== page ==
Sometimes our good intentions as Christians can betray us and take us down the road of bad, confusing theology. For example, consider the sentiment often expressed by some Christians that “everyone is a child of God,” or that “we are all brothers and sisters in God’s Kingdom,” without qualification.
In a sense, there is some Biblical justification for such statements. After all, the Apostle Paul in his evangelistic sermon to the crowd assembled upon Mars Hill in Acts 17:22-33, quotes with approval from Aratus’s poem “Phainomena,” this line: “For we are indeed his offspring (v.28).” By virtue of being created, Christian and non-Christian alike, we all share a common humanity, as brothers and sisters, and children of God. Sounds good. Right?
Think again. Read the passage carefully.
Paul goes on to say that God “commands all people everywhere to repent, because he has fixed a day on which he will judge the world in righteousness by a man whom he has appointed; and of this he has given assurance to all by raising him (Jesus Christ) from the dead (v.30b-31).” Elsewhere in the Bible, in John 1:12-13, we read, “But to all who did receive him, who believed in his name, he gave the right to become children of God, who were born, not of blood nor of the will of the flesh nor of the will of man, but of God.“
In other words, faith in Christ is the necessary prerequisite before we can know truly that we are children of God, in the sense of being in right relationship with Him. By virtue of God’s saving work of sending His Son Jesus to die for us and our sins, and raising Him from the dead, are we then adopted as children of God (Romans 8:14-17). Being adopted as a child of God, in terms of salvation, is not a natural born right. It is 100% solely a gift from God (Read all of Romans 8, while you are at it, to get the full picture).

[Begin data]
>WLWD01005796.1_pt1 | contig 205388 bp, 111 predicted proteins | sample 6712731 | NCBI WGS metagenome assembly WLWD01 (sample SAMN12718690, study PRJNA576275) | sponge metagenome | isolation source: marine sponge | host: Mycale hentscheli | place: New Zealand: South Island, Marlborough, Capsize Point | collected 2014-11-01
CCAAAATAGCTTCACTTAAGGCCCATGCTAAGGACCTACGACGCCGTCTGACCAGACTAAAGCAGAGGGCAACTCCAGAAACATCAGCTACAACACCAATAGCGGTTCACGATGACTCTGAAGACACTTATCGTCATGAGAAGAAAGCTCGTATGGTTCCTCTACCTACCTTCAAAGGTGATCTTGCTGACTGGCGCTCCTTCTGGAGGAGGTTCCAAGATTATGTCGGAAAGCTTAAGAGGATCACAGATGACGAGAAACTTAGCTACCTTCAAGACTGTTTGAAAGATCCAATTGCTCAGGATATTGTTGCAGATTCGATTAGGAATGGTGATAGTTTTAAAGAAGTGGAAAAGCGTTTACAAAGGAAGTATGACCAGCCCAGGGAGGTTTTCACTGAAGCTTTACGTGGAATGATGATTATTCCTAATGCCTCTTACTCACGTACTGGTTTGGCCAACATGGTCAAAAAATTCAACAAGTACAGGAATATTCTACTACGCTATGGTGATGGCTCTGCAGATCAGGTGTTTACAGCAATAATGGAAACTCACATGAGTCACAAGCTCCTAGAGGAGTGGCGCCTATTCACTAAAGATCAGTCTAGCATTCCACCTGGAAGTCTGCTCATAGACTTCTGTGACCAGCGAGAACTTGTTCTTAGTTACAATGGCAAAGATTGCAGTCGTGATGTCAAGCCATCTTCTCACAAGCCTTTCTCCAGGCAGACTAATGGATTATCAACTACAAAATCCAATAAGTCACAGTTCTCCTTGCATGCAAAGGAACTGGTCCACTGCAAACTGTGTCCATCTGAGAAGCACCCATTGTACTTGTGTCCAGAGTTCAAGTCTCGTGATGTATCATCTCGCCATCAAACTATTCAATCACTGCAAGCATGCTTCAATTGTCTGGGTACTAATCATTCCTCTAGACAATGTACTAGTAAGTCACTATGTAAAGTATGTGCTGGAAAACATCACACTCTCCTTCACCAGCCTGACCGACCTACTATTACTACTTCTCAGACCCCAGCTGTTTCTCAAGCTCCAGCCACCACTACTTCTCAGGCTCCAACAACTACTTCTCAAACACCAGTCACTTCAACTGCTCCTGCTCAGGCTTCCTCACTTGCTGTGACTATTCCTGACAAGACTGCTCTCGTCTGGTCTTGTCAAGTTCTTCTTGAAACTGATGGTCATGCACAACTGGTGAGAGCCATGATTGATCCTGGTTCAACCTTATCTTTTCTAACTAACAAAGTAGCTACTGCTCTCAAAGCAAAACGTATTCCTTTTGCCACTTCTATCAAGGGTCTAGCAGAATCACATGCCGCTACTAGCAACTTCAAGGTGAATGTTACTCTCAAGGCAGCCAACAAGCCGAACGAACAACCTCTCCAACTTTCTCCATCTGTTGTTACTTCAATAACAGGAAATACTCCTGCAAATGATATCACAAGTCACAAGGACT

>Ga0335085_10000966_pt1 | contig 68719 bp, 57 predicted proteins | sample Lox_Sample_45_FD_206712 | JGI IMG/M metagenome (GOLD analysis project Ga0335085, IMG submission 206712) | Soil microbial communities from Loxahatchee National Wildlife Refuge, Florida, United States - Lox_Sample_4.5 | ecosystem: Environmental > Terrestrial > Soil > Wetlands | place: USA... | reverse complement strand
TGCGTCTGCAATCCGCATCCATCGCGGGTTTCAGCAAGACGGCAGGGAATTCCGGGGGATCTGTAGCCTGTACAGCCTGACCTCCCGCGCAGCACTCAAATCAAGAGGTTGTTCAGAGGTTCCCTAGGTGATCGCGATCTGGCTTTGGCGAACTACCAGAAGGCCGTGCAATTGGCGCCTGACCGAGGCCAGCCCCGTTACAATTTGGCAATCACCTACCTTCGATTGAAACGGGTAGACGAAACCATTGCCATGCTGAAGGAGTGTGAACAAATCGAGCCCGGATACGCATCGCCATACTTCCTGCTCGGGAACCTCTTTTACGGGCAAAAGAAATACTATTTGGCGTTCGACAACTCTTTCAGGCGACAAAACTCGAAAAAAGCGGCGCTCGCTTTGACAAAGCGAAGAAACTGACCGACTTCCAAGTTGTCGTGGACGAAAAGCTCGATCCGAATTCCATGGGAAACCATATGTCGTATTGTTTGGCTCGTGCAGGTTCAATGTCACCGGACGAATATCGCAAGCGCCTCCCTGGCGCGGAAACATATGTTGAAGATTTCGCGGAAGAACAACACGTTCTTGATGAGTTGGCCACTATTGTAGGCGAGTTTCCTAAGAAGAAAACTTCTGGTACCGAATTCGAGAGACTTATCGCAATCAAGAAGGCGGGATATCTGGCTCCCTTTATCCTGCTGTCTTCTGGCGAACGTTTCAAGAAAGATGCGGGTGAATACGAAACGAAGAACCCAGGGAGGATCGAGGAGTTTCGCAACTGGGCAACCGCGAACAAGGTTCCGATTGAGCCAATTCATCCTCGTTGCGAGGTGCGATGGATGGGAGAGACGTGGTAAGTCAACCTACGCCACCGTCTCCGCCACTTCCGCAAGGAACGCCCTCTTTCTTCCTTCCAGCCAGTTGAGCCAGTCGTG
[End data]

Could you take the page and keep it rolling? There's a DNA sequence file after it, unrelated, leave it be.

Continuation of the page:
So, while it is true, loosely speaking, that we share a common humanity as God’s offspring as His creatures, we must be careful to maintain the Biblical distinction that only those who receive Jesus as their Lord and Savior have the right to truly become children of God, and therefore reconciled with their Creator. If we fail to carefully honor this distinction, as sometimes happens, we risk confusing our unbelieving neighbor to think that they are somehow “okay” with God, when in reality they remain alienated and utterly cut off from Him. Such sloppy theology can also lull the believer to think their salvation is due to some sort of natural birthright, something to be taken for granted, instead of causing us to throw ourselves down in humility at the feet of our Lord and King each and every day, and leaning on His tender and gracious mercies.
Let us not be careless with God’s Word. Let us handle it well.